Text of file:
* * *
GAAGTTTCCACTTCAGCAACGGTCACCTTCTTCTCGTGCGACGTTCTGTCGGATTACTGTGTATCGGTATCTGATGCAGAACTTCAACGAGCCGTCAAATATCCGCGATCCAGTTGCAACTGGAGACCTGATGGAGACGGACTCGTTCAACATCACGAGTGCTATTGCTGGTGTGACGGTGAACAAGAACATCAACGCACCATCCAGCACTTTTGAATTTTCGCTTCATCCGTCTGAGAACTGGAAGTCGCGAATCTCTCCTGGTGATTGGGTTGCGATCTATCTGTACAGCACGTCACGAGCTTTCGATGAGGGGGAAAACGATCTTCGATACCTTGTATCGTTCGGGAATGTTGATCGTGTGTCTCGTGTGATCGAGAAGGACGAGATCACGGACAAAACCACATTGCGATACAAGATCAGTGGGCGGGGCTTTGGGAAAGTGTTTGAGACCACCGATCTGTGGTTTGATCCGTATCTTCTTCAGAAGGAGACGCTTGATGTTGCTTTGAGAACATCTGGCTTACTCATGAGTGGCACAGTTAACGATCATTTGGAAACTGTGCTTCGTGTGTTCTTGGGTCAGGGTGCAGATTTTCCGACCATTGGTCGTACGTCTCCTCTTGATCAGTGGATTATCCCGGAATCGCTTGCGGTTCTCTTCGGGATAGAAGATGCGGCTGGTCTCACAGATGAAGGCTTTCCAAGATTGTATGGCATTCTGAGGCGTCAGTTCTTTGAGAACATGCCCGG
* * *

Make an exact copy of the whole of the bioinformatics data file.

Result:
GAAGTTTCCACTTCAGCAACGGTCACCTTCTTCTCGTGCGACGTTCTGTCGGATTACTGTGTATCGGTATCTGATGCAGAACTTCAACGAGCCGTCAAATATCCGCGATCCAGTTGCAACTGGAGACCTGATGGAGACGGACTCGTTCAACATCACGAGTGCTATTGCTGGTGTGACGGTGAACAAGAACATCAACGCACCATCCAGCACTTTTGAATTTTCGCTTCATCCGTCTGAGAACTGGAAGTCGCGAATCTCTCCTGGTGATTGGGTTGCGATCTATCTGTACAGCACGTCACGAGCTTTCGATGAGGGGGAAAACGATCTTCGATACCTTGTATCGTTCGGGAATGTTGATCGTGTGTCTCGTGTGATCGAGAAGGACGAGATCACGGACAAAACCACATTGCGATACAAGATCAGTGGGCGGGGCTTTGGGAAAGTGTTTGAGACCACCGATCTGTGGTTTGATCCGTATCTTCTTCAGAAGGAGACGCTTGATGTTGCTTTGAGAACATCTGGCTTACTCATGAGTGGCACAGTTAACGATCATTTGGAAACTGTGCTTCGTGTGTTCTTGGGTCAGGGTGCAGATTTTCCGACCATTGGTCGTACGTCTCCTCTTGATCAGTGGATTATCCCGGAATCGCTTGCGGTTCTCTTCGGGATAGAAGATGCGGCTGGTCTCACAGATGAAGGCTTTCCAAGATTGTATGGCATTCTGAGGCGTCAGTTCTTTGAGAACATGCCCGG